Remnants: The site is now occupied by the Ruggles Station on the Orange Line. There’s nothing there to indicate that there used to be a ballpark there.

Huntington Avenue Grounds
Home of: Boston Red Sox (also called Pilgrims, Americans, Puritans, Plymouth Rocks, Somersets) 1901-11
Location: Left field (NW), Huntington Avenue; third base (SW), Bryant (Rogers) Street, now Forsyth Street; first base (SE) New Gravelly Pt. and New York, New Haven and Hartford Railroad tracks; right field (NE), New Gravelly Pt.
Remnants: The site is now occupied by Northeastern University. There’s a plaque commemorating the location of where the left field foul line used to be on the outside of a building built on that location. It was put there in 1956. In 1993, a statue of Cy Young was placed where the pitchers mound used to be and a home plate plaque was placed where home plate used to be. The statue and home plate plaque are at a really nice location, being inside a little grassy area with park benches on the campus. This is one of the best former ballpark sites because of the statue and the plaques.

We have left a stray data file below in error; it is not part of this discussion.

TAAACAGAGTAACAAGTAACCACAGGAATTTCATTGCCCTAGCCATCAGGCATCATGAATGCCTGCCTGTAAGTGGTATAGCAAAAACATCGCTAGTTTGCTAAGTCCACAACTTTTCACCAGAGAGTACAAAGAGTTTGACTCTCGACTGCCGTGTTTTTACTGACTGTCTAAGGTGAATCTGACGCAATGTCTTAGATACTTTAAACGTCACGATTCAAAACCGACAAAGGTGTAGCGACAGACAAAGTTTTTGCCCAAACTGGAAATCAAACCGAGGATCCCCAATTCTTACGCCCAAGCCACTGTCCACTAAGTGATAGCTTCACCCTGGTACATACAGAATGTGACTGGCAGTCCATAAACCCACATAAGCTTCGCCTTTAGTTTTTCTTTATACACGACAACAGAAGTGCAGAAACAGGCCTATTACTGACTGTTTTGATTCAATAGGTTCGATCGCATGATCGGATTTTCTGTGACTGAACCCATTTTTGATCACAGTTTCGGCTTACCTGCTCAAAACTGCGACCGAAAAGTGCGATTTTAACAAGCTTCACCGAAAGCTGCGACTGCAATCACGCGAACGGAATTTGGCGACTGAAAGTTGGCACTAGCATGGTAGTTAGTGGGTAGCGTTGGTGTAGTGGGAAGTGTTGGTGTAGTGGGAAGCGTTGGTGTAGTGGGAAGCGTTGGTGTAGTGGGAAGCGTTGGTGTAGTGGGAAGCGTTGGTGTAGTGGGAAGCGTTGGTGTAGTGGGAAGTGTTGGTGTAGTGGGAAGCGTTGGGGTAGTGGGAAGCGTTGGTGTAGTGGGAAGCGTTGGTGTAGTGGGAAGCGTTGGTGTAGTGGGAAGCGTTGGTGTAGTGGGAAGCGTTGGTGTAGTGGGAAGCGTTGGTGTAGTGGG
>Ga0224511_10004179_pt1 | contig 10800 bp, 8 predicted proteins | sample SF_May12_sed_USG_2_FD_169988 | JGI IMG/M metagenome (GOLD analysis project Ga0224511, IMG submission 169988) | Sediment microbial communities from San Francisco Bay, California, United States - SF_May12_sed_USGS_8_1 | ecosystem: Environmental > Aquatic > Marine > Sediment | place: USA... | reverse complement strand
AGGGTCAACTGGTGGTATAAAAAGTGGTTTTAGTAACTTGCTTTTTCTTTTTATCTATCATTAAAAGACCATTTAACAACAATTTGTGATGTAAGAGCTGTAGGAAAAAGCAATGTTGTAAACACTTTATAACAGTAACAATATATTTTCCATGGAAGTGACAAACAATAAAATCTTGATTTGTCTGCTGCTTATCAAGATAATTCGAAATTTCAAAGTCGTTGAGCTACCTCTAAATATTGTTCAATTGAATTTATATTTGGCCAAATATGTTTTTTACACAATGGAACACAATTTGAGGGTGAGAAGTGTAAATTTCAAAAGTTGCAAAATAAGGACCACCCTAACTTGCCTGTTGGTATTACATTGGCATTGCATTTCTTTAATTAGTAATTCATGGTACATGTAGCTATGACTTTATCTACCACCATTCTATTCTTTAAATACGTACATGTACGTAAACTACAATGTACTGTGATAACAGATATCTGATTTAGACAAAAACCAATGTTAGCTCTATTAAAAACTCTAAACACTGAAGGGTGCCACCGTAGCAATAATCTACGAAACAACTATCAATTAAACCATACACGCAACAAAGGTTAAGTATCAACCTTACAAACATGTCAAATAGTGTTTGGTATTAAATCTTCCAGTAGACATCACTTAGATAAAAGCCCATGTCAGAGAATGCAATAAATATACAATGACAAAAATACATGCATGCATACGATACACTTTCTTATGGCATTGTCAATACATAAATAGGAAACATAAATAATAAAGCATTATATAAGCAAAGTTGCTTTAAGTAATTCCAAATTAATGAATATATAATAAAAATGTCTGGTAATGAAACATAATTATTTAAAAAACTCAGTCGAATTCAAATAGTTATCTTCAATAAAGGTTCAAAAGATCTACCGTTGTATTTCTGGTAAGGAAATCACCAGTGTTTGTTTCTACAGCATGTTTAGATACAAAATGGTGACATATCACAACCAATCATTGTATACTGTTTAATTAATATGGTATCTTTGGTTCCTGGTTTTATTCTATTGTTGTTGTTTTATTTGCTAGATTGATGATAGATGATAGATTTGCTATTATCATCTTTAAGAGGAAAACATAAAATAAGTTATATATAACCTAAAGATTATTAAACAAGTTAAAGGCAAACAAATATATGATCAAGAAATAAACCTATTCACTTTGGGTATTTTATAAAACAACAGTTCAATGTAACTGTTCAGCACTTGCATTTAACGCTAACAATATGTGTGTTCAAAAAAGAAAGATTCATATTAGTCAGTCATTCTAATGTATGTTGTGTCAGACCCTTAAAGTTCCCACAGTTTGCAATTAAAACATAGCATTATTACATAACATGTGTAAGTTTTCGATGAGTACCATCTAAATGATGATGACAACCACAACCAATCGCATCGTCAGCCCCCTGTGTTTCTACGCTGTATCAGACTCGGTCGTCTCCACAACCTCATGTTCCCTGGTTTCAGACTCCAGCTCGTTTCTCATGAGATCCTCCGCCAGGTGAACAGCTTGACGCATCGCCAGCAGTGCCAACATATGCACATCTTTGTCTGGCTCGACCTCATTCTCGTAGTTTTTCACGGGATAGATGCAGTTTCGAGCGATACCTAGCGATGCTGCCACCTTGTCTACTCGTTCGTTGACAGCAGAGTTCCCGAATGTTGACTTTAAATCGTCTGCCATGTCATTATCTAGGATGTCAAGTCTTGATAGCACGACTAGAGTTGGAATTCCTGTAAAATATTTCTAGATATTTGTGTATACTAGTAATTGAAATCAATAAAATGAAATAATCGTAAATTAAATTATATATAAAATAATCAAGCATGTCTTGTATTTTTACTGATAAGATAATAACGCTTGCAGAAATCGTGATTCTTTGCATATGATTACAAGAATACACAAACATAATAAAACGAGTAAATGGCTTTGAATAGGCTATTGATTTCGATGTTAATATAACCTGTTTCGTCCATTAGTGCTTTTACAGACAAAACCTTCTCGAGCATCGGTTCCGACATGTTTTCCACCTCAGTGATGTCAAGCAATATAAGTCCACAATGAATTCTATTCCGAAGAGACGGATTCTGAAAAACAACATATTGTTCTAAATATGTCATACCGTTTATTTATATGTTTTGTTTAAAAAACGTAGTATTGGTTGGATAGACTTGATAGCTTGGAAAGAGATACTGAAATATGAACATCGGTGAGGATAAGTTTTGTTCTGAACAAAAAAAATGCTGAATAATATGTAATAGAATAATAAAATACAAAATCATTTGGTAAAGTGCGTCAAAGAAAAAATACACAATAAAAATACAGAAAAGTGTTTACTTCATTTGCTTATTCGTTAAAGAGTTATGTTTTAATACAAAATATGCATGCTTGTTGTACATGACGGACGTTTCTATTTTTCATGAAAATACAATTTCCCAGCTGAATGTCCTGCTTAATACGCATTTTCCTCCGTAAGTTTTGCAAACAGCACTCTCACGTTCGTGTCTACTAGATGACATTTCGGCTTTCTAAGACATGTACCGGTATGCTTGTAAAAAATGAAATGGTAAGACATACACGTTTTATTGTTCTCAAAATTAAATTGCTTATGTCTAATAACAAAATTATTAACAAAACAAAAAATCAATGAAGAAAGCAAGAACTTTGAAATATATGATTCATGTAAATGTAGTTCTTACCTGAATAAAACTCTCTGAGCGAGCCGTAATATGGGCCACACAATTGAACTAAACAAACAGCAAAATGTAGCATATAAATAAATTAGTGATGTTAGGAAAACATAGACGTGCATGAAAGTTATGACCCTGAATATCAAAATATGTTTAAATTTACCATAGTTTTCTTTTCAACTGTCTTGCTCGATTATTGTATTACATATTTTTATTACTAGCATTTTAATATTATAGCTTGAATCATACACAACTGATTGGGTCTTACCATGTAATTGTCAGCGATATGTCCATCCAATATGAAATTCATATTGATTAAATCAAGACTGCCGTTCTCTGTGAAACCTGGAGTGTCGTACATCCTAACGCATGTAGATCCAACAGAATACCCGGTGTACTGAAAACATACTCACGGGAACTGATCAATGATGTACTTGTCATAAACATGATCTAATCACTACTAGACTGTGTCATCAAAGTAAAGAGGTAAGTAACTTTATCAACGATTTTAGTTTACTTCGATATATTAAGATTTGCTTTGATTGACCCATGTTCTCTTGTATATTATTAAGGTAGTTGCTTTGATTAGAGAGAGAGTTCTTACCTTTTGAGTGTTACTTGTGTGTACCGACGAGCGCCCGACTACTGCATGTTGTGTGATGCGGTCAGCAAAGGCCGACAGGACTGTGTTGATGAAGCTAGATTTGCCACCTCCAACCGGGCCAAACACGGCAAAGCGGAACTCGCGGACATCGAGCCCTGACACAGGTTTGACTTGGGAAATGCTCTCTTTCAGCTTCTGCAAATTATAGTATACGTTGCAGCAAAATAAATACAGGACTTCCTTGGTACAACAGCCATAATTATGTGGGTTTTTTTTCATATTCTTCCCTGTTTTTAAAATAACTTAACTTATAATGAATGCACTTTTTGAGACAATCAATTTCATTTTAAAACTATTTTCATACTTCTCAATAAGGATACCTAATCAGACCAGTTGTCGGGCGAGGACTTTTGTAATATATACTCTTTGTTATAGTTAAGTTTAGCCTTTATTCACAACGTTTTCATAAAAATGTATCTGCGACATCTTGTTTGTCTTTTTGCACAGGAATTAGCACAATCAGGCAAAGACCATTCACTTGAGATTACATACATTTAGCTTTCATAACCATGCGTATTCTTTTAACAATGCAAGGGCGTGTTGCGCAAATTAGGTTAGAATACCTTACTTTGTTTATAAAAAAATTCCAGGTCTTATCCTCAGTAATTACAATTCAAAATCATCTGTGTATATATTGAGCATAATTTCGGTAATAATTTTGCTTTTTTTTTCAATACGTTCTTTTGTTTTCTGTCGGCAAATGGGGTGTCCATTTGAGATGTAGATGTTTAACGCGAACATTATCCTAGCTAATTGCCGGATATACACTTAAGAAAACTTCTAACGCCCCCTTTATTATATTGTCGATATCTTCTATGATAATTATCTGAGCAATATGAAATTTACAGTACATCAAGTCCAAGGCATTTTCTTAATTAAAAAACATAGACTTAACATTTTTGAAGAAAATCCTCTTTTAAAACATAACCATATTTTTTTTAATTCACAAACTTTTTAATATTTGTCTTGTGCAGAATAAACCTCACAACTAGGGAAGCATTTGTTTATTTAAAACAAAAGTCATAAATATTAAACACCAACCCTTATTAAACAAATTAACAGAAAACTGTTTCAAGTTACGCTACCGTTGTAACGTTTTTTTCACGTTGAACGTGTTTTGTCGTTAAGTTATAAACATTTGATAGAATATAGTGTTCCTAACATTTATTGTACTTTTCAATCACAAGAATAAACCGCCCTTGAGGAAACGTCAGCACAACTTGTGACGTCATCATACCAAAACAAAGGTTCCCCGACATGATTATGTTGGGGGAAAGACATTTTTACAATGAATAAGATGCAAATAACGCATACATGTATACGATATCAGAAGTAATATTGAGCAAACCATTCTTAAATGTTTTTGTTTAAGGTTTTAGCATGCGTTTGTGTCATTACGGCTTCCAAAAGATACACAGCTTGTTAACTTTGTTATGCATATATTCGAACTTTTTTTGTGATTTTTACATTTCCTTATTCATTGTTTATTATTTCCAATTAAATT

Fenway Park
Home of: Boston Red Sox 1912-present

Braves Field
Home of: Boston Braves (also called Bees) 1915-52
Location: About three miles west of downtown Boston and one mile west of Fenway Park. First base (S), Commonwealth Avenue; right field (E), Harry Agganis Way (Gaffney Street); left field (N), Boston and Albany Railroad tracks/Charles River; third base (W), Babcock Street.
Remnants: Boston University bought Braves Field, converted it to a football field and changed its name to Nickerson Field. The old right-field pavilion is still part of the stadium. The first base ticket office and the concrete outer wall in right and center field are still there. A plaque was placed on the site in 1988 (at the Gaffney Street entrance) that has information about the ballpark and the Braves.

Chicago, Illinois

West Side Grounds: